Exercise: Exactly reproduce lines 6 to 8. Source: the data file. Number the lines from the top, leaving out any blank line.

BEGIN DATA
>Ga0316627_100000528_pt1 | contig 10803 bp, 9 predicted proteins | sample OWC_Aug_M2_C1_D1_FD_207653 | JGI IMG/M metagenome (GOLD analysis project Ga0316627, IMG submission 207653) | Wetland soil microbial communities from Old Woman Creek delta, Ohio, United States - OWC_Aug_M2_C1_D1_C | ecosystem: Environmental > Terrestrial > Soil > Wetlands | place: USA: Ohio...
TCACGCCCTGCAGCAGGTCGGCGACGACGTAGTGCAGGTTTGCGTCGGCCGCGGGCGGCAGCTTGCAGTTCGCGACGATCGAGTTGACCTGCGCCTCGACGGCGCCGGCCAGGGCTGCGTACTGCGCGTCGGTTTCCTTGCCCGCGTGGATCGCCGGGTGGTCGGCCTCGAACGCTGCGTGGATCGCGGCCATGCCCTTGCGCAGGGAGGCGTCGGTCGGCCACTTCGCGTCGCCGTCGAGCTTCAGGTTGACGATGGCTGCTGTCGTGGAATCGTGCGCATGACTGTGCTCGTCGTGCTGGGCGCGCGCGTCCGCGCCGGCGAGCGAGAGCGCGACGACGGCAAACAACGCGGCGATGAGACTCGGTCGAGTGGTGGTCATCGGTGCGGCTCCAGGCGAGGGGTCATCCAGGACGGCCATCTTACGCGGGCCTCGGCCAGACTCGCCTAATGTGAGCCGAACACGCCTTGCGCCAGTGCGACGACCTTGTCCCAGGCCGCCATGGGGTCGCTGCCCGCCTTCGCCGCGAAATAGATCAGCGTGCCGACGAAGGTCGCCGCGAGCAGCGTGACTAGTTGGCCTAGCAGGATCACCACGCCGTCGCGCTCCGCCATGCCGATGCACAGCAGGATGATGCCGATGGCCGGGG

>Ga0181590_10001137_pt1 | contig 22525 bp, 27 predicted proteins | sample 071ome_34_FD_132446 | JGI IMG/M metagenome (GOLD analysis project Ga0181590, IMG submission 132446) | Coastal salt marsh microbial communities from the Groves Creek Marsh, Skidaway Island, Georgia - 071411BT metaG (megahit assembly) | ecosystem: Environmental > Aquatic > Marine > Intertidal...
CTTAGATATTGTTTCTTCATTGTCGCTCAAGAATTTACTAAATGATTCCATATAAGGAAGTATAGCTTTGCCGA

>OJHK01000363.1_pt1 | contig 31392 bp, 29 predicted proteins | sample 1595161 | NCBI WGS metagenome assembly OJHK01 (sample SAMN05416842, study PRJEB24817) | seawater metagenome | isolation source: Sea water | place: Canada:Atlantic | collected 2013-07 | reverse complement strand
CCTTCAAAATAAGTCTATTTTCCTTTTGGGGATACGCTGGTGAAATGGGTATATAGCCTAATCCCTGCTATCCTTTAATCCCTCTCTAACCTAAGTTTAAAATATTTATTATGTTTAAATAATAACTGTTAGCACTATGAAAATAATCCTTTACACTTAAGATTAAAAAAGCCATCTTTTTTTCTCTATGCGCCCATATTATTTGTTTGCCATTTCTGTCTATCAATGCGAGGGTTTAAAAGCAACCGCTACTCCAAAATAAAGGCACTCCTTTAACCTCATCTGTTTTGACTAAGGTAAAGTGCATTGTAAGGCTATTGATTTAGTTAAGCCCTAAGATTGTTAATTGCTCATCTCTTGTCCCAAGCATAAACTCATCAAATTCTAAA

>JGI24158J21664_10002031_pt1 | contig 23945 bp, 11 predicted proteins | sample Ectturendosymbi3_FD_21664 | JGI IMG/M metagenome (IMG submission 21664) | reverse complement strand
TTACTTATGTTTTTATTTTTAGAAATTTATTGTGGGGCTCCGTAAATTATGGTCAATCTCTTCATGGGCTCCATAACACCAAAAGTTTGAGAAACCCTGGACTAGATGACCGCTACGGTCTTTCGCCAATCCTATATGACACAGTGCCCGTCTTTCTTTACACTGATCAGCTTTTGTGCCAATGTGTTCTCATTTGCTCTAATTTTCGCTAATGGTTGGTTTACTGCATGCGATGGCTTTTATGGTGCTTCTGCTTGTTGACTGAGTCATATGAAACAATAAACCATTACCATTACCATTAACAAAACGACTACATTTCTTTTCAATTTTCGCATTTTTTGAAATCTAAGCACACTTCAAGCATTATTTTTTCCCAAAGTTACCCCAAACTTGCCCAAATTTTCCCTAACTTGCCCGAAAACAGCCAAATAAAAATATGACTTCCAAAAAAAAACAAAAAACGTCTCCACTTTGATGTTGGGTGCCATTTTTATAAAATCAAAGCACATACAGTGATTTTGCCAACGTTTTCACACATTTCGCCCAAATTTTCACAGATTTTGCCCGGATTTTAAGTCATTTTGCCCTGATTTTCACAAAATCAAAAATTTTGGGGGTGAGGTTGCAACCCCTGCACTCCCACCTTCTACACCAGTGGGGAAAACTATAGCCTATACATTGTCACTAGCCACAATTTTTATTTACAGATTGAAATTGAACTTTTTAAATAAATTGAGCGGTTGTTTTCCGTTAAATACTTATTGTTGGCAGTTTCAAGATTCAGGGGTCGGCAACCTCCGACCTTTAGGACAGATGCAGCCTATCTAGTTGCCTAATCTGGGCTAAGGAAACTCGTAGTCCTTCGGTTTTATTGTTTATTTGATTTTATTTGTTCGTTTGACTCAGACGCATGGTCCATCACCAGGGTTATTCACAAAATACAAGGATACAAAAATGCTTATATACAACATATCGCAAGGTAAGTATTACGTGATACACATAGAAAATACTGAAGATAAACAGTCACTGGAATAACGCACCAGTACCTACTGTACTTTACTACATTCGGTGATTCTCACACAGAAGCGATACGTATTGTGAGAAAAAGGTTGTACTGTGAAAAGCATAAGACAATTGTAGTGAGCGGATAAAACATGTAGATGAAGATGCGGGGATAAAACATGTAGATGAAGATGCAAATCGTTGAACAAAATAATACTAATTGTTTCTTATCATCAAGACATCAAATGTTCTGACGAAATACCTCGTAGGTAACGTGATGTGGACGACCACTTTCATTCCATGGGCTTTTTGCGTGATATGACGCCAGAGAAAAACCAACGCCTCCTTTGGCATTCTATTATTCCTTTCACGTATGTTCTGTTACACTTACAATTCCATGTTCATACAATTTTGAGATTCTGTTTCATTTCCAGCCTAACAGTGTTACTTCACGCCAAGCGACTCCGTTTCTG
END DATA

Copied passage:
CCTTCAAAATAAGTCTATTTTCCTTTTGGGGATACGCTGGTGAAATGGGTATATAGCCTAATCCCTGCTATCCTTTAATCCCTCTCTAACCTAAGTTTAAAATATTTATTATGTTTAAATAATAACTGTTAGCACTATGAAAATAATCCTTTACACTTAAGATTAAAAAAGCCATCTTTTTTTCTCTATGCGCCCATATTATTTGTTTGCCATTTCTGTCTATCAATGCGAGGGTTTAAAAGCAACCGCTACTCCAAAATAAAGGCACTCCTTTAACCTCATCTGTTTTGACTAAGGTAAAGTGCATTGTAAGGCTATTGATTTAGTTAAGCCCTAAGATTGTTAATTGCTCATCTCTTGTCCCAAGCATAAACTCATCAAATTCTAAA

>JGI24158J21664_10002031_pt1 | contig 23945 bp, 11 predicted proteins | sample Ectturendosymbi3_FD_21664 | JGI IMG/M metagenome (IMG submission 21664) | reverse complement strand
TTACTTATGTTTTTATTTTTAGAAATTTATTGTGGGGCTCCGTAAATTATGGTCAATCTCTTCATGGGCTCCATAACACCAAAAGTTTGAGAAACCCTGGACTAGATGACCGCTACGGTCTTTCGCCAATCCTATATGACACAGTGCCCGTCTTTCTTTACACTGATCAGCTTTTGTGCCAATGTGTTCTCATTTGCTCTAATTTTCGCTAATGGTTGGTTTACTGCATGCGATGGCTTTTATGGTGCTTCTGCTTGTTGACTGAGTCATATGAAACAATAAACCATTACCATTACCATTAACAAAACGACTACATTTCTTTTCAATTTTCGCATTTTTTGAAATCTAAGCACACTTCAAGCATTATTTTTTCCCAAAGTTACCCCAAACTTGCCCAAATTTTCCCTAACTTGCCCGAAAACAGCCAAATAAAAATATGACTTCCAAAAAAAAACAAAAAACGTCTCCACTTTGATGTTGGGTGCCATTTTTATAAAATCAAAGCACATACAGTGATTTTGCCAACGTTTTCACACATTTCGCCCAAATTTTCACAGATTTTGCCCGGATTTTAAGTCATTTTGCCCTGATTTTCACAAAATCAAAAATTTTGGGGGTGAGGTTGCAACCCCTGCACTCCCACCTTCTACACCAGTGGGGAAAACTATAGCCTATACATTGTCACTAGCCACAATTTTTATTTACAGATTGAAATTGAACTTTTTAAATAAATTGAGCGGTTGTTTTCCGTTAAATACTTATTGTTGGCAGTTTCAAGATTCAGGGGTCGGCAACCTCCGACCTTTAGGACAGATGCAGCCTATCTAGTTGCCTAATCTGGGCTAAGGAAACTCGTAGTCCTTCGGTTTTATTGTTTATTTGATTTTATTTGTTCGTTTGACTCAGACGCATGGTCCATCACCAGGGTTATTCACAAAATACAAGGATACAAAAATGCTTATATACAACATATCGCAAGGTAAGTATTACGTGATACACATAGAAAATACTGAAGATAAACAGTCACTGGAATAACGCACCAGTACCTACTGTACTTTACTACATTCGGTGATTCTCACACAGAAGCGATACGTATTGTGAGAAAAAGGTTGTACTGTGAAAAGCATAAGACAATTGTAGTGAGCGGATAAAACATGTAGATGAAGATGCGGGGATAAAACATGTAGATGAAGATGCAAATCGTTGAACAAAATAATACTAATTGTTTCTTATCATCAAGACATCAAATGTTCTGACGAAATACCTCGTAGGTAACGTGATGTGGACGACCACTTTCATTCCATGGGCTTTTTGCGTGATATGACGCCAGAGAAAAACCAACGCCTCCTTTGGCATTCTATTATTCCTTTCACGTATGTTCTGTTACACTTACAATTCCATGTTCATACAATTTTGAGATTCTGTTTCATTTCCAGCCTAACAGTGTTACTTCACGCCAAGCGACTCCGTTTCTG